This remarkable footage shot for the Life on Earth II series by the BBC shows the iguanas’ enemy, the racer snake, forever on the lookout for a meal. When a hatchling is spotted the snakes make a dash from their retreats to try and secure a meal. What is even more astonishing is that the snakes look like they are working together as they pursue the new-borns.
However, they are not. The racer snakes, too, are taking something of a gamble. If an iguana is caught the snakes do not share the meal, as lions would do in the wilds of Africa. The iguana is eaten whole and that means that only one snake can have the meal. This means that even if ten snakes pursue a baby iguana only one will be able to partake of the feast!
It’s almost enough to make you feel a little sorry for the snakes – but not quite, I suspect. Life on the Galapagos islands can be short and harsh but the gamble that these incredible iguanas take usually pays off and, as you can see in the video above, many get to join their parents by the sea-shore.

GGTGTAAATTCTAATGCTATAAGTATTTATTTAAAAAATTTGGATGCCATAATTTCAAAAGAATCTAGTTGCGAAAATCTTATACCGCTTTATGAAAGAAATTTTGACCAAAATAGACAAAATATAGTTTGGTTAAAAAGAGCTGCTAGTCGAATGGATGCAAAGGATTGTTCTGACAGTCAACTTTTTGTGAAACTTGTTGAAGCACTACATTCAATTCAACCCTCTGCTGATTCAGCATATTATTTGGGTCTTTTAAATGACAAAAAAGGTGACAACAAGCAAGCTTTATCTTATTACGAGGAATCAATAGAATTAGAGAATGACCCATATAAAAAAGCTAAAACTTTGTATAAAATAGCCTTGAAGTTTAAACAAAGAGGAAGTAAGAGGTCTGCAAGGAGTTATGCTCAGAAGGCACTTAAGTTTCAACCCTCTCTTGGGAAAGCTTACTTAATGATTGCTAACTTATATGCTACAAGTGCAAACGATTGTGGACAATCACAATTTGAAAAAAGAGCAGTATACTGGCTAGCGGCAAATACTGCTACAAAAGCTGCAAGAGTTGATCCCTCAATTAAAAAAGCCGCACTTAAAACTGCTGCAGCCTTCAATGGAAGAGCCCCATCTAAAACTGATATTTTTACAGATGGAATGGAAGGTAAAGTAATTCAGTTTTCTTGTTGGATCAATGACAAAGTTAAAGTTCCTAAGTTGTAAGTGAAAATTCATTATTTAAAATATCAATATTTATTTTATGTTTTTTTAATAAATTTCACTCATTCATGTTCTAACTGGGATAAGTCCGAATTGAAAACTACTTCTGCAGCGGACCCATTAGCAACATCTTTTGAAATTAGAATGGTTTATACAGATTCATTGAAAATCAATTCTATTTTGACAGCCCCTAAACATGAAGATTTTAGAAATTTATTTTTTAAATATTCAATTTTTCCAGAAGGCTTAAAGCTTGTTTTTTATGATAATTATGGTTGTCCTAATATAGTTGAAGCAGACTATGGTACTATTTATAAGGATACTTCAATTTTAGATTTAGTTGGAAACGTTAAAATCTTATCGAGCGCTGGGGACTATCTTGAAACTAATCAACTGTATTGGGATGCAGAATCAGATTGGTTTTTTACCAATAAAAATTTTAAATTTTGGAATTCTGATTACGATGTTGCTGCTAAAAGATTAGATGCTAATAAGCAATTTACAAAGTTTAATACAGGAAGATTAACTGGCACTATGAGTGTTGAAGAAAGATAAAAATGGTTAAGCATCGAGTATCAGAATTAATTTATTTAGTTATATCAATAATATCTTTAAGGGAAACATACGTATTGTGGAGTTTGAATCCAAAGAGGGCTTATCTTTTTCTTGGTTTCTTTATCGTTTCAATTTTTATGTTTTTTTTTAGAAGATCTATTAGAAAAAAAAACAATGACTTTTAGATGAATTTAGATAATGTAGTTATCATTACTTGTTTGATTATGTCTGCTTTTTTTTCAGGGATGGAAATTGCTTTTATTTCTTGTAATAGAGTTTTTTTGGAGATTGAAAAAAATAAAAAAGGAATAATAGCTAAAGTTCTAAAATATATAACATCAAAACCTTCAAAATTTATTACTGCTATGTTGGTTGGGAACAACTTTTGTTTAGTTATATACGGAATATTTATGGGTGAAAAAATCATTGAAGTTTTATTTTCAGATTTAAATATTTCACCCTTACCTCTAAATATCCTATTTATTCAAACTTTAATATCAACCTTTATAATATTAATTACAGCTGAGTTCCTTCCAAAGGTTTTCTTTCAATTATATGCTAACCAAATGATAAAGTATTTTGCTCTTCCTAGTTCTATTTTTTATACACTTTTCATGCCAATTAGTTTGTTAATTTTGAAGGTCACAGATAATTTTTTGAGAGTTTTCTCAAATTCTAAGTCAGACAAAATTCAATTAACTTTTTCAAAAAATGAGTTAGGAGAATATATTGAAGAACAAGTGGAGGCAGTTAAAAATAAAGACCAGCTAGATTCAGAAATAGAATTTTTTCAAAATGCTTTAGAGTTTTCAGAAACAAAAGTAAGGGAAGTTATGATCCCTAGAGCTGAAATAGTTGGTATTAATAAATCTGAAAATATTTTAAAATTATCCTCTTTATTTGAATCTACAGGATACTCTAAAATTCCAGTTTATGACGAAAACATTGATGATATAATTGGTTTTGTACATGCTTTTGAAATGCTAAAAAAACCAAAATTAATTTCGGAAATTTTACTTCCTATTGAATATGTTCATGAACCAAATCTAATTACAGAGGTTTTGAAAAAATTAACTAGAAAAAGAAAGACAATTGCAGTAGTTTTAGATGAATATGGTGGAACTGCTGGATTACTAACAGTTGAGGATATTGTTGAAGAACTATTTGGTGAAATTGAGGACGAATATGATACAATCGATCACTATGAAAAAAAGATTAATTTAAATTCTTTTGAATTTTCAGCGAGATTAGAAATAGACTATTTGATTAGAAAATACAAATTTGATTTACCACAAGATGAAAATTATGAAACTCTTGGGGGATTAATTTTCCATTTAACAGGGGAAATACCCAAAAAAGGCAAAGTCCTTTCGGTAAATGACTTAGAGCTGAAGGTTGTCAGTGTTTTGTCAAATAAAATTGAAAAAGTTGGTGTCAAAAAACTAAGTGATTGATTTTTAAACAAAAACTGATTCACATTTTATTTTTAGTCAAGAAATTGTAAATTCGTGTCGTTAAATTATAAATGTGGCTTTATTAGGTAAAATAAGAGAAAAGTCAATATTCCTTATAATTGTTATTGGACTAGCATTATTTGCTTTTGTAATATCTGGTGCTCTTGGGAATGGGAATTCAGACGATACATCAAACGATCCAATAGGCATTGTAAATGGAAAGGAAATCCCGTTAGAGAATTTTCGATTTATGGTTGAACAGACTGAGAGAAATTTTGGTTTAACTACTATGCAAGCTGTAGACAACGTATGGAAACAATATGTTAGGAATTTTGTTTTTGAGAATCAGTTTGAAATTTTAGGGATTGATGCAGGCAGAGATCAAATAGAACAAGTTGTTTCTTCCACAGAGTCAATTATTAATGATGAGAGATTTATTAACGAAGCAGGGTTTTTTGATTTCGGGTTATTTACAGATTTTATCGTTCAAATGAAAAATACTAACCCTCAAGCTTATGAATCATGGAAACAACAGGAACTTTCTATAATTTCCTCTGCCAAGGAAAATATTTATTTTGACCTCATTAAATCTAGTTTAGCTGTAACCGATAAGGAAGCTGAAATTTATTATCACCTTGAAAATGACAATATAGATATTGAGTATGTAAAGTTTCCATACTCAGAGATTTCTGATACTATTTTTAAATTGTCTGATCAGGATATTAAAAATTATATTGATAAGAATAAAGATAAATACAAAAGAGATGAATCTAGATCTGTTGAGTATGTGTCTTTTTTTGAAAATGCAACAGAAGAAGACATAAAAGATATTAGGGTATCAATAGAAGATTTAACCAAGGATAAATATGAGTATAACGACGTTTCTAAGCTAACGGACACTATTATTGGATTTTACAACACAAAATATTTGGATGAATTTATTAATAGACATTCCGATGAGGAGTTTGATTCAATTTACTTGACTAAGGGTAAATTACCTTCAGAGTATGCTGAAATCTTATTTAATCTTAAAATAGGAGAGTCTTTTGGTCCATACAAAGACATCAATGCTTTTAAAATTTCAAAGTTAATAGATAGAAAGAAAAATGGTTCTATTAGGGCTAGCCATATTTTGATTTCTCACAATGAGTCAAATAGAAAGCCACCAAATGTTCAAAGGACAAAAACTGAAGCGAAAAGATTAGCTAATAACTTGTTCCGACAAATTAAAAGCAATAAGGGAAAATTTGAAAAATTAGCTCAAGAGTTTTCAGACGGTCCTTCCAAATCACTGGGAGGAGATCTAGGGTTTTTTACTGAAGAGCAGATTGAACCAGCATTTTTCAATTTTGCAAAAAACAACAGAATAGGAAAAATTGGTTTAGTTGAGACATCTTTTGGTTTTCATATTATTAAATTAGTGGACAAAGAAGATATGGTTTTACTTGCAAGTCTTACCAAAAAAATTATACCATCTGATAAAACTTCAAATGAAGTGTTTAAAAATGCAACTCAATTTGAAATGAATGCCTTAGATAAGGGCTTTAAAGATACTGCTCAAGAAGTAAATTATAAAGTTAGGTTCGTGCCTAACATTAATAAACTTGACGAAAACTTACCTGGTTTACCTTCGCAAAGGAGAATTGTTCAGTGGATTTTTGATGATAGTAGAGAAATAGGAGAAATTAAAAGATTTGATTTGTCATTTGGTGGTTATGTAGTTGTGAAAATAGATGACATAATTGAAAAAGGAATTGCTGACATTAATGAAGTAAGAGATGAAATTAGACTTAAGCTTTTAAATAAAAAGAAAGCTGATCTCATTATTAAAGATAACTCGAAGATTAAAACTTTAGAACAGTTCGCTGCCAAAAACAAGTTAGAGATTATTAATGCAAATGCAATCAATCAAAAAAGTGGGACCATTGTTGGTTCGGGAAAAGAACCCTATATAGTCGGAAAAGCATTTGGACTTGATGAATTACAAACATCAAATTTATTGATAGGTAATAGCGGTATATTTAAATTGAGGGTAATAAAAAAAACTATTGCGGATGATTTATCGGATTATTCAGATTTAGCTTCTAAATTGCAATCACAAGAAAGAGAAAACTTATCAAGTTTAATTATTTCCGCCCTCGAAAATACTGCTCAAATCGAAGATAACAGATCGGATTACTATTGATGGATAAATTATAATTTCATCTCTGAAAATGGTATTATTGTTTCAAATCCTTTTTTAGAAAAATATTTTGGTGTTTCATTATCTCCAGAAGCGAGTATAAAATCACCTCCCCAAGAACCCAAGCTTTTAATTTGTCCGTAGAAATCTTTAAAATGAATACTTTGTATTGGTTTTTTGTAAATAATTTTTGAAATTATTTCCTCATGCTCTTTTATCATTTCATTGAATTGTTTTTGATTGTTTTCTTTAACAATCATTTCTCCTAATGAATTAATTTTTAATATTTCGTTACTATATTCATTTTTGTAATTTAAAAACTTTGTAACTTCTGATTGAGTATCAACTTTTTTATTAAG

Sometimes it is simply play, at others it is in deadly earnest. Yet when animals fight there is something that draws us to watch despite the potential fatal outcome. Perhaps it appears to something visceral and basic in our instincts - or perhaps we just like to watch a good old fashioned tooth and claw fight.
We often read about people taking over the natural habitat of other species but it is rare to come across a case where the animals come back and reclaim their territory from us. Yet this is exactly what has happened in San Francisco. Local Californian Sea Lions have always been present in the city’s bay but had been pushed out to Seal Rocks, a small formation at the north end of the Ocean Beach. Pier 39’s K-Dock was developed and opened in 1978. Little did we know that the sea lions also had their eyes on this particular piece of seaside real estate.